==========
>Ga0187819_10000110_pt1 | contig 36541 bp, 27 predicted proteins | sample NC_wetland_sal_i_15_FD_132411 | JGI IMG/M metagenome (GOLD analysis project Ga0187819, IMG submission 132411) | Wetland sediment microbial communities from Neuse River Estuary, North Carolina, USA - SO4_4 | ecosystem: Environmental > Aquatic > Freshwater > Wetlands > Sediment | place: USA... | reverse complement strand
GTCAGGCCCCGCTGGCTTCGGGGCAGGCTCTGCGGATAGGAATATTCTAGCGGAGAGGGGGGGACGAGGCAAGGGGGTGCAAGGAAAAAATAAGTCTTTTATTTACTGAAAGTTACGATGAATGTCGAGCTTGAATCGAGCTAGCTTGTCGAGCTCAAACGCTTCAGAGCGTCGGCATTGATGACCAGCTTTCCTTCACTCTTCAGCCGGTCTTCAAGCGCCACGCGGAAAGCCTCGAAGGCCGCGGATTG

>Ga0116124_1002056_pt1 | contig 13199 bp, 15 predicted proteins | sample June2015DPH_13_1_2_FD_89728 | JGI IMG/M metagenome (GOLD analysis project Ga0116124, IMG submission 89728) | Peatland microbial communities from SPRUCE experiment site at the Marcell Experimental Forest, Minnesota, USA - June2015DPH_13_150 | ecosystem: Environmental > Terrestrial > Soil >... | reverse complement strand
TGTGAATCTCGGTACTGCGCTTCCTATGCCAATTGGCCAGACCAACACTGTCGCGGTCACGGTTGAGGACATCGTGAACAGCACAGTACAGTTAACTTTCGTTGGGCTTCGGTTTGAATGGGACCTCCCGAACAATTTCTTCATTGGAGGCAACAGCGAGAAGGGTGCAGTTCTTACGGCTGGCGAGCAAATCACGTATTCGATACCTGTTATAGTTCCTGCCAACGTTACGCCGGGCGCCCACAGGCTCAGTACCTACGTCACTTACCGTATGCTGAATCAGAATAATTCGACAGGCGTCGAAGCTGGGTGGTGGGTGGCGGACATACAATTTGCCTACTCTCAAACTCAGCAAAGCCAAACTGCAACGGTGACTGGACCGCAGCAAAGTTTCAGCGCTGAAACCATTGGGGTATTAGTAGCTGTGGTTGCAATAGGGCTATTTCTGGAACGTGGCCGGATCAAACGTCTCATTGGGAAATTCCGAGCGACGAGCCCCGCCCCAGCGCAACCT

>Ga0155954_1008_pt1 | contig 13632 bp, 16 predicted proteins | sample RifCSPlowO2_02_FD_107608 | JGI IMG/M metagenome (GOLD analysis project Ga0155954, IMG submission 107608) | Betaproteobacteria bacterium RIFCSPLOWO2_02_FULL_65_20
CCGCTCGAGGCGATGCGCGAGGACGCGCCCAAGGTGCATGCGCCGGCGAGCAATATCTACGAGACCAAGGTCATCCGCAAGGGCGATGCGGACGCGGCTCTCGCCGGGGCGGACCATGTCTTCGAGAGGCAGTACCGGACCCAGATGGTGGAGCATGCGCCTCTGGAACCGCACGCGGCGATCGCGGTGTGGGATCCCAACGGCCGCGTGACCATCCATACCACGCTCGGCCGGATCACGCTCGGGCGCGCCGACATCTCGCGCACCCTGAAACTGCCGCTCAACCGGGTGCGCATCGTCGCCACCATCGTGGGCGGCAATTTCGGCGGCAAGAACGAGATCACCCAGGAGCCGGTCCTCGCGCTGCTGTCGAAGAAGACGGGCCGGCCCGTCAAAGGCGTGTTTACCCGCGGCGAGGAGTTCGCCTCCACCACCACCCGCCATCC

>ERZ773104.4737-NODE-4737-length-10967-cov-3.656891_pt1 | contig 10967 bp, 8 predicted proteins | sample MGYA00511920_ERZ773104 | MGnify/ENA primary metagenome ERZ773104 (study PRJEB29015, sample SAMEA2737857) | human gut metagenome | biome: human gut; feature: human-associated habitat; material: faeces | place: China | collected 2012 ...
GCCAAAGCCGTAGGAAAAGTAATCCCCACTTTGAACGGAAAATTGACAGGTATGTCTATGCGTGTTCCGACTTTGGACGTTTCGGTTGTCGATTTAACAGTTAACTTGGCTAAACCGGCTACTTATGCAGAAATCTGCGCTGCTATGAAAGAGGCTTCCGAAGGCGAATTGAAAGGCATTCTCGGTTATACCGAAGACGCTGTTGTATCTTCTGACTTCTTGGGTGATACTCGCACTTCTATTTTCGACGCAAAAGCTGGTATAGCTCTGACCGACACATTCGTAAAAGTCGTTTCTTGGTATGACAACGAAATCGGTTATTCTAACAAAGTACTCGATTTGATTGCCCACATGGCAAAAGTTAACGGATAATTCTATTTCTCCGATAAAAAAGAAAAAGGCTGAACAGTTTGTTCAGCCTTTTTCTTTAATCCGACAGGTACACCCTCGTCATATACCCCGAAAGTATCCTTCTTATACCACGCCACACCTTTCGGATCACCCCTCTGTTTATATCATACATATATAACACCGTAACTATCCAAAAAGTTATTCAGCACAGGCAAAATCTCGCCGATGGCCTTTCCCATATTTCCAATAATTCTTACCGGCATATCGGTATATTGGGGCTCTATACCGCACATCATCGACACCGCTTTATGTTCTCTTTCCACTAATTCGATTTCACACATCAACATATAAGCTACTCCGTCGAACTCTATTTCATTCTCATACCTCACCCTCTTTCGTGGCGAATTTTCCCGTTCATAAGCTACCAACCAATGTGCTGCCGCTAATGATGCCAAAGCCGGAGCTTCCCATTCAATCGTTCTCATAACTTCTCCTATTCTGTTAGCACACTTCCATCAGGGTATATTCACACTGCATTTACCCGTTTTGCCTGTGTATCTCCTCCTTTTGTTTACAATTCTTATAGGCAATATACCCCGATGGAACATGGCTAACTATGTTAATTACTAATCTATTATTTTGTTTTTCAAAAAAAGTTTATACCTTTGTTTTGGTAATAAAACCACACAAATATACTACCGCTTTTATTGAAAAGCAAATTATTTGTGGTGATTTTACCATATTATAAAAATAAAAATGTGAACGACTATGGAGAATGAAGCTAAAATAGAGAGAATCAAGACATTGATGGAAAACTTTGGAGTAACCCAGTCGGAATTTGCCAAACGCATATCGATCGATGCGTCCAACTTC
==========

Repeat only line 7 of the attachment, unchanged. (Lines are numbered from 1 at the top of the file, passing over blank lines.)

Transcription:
>ERZ773104.4737-NODE-4737-length-10967-cov-3.656891_pt1 | contig 10967 bp, 8 predicted proteins | sample MGYA00511920_ERZ773104 | MGnify/ENA primary metagenome ERZ773104 (study PRJEB29015, sample SAMEA2737857) | human gut metagenome | biome: human gut; feature: human-associated habitat; material: faeces | place: China | collected 2012 ...